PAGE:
When the Federal Reserve starts raising interest rates, the knee-jerk reaction for many investors is to reduce exposure to US Treasuries and load up on credit assets, which tend to be less sensitive to interest-rate changes.
But here’s something to keep in mind: rising rates eventually lead to slower growth. This causes long-term Treasury yields to fall faster than short-term yields rise, resulting in a flatter yield curve. In fact, during three of the past four Fed tightening cycles, the curve inverted, with the 10-year Treasury yield falling below the two-year yield.
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Why does this matter? Because as the curve flattens, the credit cycle fizzles out and Treasuries start to beat assets like high-yield bonds and equities that are more dependent on economic growth.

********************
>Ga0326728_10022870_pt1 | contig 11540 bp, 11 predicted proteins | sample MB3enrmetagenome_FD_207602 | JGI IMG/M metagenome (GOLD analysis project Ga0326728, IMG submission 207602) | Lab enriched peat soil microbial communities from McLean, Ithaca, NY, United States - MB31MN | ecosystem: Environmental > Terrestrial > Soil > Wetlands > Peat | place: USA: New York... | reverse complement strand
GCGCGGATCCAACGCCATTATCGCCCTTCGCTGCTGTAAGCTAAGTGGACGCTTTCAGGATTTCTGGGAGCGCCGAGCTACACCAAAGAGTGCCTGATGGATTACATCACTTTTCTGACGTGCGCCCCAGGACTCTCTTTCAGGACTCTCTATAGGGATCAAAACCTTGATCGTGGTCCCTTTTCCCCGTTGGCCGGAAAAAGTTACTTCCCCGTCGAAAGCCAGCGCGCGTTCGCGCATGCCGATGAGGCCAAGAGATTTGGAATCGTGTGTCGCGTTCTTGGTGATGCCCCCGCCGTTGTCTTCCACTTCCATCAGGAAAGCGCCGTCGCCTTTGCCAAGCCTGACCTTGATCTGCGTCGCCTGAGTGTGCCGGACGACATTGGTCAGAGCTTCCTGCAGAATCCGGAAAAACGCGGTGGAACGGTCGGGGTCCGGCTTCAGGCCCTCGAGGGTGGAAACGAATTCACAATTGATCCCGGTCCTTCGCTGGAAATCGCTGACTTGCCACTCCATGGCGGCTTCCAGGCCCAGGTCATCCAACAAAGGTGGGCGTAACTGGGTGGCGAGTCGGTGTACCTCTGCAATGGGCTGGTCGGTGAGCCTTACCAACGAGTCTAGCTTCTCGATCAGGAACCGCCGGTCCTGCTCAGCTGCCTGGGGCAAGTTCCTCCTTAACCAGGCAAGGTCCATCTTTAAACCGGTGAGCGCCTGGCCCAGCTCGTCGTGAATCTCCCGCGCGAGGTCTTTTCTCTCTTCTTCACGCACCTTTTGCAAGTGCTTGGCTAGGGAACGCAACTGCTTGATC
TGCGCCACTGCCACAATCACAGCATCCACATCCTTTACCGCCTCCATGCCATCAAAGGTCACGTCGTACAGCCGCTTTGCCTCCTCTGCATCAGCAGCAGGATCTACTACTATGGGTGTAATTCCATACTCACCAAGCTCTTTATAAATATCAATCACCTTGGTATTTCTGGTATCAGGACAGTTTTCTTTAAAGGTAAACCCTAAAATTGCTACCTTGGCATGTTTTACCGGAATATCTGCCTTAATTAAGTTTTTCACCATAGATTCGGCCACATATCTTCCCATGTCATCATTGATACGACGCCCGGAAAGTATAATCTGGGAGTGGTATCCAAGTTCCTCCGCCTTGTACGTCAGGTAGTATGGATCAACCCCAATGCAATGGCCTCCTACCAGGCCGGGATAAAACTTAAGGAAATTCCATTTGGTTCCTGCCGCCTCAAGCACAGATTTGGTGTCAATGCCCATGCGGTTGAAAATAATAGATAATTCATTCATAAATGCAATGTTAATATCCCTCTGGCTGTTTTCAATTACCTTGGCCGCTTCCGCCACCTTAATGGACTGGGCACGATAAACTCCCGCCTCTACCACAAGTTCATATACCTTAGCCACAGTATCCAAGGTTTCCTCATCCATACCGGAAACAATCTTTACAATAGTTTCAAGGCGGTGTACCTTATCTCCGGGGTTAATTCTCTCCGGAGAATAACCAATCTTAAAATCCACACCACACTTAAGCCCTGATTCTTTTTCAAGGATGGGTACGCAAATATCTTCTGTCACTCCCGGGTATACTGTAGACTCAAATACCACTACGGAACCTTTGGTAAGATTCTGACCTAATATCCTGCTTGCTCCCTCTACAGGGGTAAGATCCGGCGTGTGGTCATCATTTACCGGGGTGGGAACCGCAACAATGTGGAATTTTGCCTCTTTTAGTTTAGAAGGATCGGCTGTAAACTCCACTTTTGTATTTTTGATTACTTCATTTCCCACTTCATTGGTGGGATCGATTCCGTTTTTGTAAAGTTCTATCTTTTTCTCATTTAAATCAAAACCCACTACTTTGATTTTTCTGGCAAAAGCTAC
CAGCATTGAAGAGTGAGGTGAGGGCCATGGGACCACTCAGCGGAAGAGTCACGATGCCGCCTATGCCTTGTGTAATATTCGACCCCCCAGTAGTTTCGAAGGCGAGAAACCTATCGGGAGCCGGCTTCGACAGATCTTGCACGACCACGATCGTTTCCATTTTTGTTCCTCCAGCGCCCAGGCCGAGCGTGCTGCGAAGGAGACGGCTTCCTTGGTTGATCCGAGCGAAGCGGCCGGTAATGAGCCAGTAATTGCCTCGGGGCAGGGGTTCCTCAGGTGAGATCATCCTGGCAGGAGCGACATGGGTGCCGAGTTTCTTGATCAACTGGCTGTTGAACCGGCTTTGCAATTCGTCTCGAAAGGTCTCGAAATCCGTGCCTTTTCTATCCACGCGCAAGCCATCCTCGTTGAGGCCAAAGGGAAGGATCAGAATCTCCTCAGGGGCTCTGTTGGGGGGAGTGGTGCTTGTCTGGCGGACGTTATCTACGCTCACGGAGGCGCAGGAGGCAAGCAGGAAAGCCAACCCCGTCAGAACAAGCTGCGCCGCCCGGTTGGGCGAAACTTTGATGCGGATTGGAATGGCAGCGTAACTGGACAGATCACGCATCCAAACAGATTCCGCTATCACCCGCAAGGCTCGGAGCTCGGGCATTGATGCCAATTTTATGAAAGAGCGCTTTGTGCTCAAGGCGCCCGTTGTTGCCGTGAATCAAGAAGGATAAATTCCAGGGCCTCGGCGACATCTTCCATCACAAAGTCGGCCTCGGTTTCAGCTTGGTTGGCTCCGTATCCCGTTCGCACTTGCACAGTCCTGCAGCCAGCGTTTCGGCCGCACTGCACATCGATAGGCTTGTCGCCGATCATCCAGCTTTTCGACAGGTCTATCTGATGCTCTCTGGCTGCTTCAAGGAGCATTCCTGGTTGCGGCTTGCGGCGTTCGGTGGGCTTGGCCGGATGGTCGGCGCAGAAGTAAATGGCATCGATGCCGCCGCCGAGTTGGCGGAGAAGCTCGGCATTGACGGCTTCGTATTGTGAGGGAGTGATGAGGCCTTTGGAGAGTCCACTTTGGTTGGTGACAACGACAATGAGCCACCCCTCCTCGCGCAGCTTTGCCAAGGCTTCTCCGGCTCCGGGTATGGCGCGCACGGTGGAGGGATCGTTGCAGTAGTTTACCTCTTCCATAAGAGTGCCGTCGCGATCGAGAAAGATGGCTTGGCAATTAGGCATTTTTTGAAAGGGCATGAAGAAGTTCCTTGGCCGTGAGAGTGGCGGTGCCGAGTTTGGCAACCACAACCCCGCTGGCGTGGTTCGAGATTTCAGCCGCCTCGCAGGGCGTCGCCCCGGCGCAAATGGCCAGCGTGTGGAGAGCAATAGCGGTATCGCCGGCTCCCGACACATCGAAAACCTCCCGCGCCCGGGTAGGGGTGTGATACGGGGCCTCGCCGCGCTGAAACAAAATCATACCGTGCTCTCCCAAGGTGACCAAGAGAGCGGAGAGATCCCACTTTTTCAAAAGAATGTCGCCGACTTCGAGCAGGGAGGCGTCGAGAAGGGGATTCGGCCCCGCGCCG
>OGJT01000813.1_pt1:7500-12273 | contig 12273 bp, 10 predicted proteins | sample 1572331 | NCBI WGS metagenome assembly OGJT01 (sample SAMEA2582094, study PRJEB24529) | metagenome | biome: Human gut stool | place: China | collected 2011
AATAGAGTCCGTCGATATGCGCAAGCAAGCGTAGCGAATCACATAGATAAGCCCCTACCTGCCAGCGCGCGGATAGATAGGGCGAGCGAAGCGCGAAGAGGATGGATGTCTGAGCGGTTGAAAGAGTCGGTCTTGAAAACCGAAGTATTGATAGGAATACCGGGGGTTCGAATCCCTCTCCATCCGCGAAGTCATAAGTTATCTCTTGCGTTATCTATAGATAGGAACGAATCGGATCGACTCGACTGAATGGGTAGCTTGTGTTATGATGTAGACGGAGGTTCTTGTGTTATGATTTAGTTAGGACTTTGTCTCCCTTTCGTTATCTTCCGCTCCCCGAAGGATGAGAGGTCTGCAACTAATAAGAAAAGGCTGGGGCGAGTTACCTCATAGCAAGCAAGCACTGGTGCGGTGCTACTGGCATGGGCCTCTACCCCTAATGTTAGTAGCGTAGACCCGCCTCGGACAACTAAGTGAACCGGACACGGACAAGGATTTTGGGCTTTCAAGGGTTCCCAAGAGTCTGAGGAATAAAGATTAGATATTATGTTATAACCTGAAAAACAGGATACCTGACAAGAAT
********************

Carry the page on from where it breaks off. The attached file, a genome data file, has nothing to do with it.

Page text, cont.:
This is why it’s risky to cut back too drastically on interest-rate-sensitive assets. Instead, investors should diversify their credit exposure by gradually tilting toward Treasuries as the Fed tightens and the curve flattens.
A credit barbell strategy that pairs US Treasuries and credit in a single portfolio, and adjusts the balance as conditions and valuations change, can be an effective way to do that. Such a strategy also positions your portfolio to tilt back toward credit risk as conditions change and valuations become more attractive.
The views expressed herein do not constitute research, investment advice or trade recommendations and do not necessarily represent the views of all AB portfolio-management teams.
Article by Alliance Bernstein